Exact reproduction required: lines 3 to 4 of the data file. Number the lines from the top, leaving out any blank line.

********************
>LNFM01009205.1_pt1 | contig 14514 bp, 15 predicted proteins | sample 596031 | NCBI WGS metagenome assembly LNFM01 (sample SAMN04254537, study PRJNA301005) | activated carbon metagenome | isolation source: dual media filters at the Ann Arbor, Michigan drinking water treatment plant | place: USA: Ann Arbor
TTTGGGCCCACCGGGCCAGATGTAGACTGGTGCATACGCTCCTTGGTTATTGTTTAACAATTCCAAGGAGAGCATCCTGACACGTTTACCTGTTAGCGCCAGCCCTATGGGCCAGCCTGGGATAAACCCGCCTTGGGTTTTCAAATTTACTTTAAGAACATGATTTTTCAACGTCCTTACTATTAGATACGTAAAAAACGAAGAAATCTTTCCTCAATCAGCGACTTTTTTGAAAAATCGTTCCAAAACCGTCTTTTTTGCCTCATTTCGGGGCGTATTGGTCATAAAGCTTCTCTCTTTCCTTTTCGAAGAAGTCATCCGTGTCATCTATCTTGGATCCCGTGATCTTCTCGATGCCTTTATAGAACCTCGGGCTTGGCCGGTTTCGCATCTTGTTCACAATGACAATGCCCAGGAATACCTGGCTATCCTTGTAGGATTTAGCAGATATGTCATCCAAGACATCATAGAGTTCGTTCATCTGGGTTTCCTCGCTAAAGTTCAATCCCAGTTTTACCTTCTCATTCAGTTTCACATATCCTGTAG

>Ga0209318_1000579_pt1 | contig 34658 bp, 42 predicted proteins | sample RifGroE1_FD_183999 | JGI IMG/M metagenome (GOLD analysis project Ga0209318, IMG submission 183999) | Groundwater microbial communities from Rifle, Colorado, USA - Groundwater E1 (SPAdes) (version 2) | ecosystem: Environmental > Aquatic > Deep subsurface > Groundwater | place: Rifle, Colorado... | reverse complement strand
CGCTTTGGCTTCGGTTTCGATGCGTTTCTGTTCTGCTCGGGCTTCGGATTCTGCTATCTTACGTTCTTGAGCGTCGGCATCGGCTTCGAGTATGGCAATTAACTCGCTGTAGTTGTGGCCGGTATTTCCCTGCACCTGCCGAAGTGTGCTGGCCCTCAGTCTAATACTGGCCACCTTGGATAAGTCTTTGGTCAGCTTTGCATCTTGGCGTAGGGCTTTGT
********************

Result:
>Ga0209318_1000579_pt1 | contig 34658 bp, 42 predicted proteins | sample RifGroE1_FD_183999 | JGI IMG/M metagenome (GOLD analysis project Ga0209318, IMG submission 183999) | Groundwater microbial communities from Rifle, Colorado, USA - Groundwater E1 (SPAdes) (version 2) | ecosystem: Environmental > Aquatic > Deep subsurface > Groundwater | place: Rifle, Colorado... | reverse complement strand
CGCTTTGGCTTCGGTTTCGATGCGTTTCTGTTCTGCTCGGGCTTCGGATTCTGCTATCTTACGTTCTTGAGCGTCGGCATCGGCTTCGAGTATGGCAATTAACTCGCTGTAGTTGTGGCCGGTATTTCCCTGCACCTGCCGAAGTGTGCTGGCCCTCAGTCTAATACTGGCCACCTTGGATAAGTCTTTGGTCAGCTTTGCATCTTGGCGTAGGGCTTTGT